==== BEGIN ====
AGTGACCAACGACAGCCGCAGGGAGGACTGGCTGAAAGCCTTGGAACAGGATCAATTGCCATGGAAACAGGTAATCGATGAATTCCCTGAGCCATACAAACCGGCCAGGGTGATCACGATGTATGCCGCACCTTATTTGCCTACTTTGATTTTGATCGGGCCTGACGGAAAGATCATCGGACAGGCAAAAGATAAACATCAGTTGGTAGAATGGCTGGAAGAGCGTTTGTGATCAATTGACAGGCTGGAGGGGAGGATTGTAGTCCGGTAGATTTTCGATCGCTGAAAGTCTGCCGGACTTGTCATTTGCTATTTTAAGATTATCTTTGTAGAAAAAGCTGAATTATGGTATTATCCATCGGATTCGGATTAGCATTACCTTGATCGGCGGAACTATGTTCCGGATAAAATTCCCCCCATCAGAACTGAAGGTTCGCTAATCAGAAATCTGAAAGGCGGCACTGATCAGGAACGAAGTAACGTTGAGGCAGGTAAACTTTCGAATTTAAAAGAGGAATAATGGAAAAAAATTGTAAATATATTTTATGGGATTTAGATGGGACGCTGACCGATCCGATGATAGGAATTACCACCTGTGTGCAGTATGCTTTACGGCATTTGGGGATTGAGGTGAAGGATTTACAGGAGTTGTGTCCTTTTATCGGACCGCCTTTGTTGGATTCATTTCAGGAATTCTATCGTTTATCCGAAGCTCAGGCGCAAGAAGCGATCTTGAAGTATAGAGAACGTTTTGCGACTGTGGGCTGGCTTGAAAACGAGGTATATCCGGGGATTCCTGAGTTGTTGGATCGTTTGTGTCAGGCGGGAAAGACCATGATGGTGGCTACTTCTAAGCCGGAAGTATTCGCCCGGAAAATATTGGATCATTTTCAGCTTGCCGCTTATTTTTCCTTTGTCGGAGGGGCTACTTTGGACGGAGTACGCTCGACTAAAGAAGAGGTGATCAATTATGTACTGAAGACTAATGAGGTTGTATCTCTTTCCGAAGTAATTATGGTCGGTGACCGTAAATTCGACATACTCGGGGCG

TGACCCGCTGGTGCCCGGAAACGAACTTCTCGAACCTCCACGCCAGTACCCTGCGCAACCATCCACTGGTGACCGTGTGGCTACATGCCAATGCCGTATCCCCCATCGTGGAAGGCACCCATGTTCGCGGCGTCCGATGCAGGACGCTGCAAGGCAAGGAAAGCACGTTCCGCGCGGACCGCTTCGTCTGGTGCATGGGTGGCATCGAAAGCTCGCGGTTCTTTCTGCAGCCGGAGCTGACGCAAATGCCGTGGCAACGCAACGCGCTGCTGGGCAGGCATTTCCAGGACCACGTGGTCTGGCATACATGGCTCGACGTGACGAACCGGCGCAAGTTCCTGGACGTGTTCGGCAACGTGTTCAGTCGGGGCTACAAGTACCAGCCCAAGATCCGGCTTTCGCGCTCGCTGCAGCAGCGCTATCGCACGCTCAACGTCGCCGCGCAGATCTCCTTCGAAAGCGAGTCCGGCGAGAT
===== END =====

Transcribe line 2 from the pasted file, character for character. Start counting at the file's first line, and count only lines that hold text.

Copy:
TGACCCGCTGGTGCCCGGAAACGAACTTCTCGAACCTCCACGCCAGTACCCTGCGCAACCATCCACTGGTGACCGTGTGGCTACATGCCAATGCCGTATCCCCCATCGTGGAAGGCACCCATGTTCGCGGCGTCCGATGCAGGACGCTGCAAGGCAAGGAAAGCACGTTCCGCGCGGACCGCTTCGTCTGGTGCATGGGTGGCATCGAAAGCTCGCGGTTCTTTCTGCAGCCGGAGCTGACGCAAATGCCGTGGCAACGCAACGCGCTGCTGGGCAGGCATTTCCAGGACCACGTGGTCTGGCATACATGGCTCGACGTGACGAACCGGCGCAAGTTCCTGGACGTGTTCGGCAACGTGTTCAGTCGGGGCTACAAGTACCAGCCCAAGATCCGGCTTTCGCGCTCGCTGCAGCAGCGCTATCGCACGCTCAACGTCGCCGCGCAGATCTCCTTCGAAAGCGAGTCCGGCGAGAT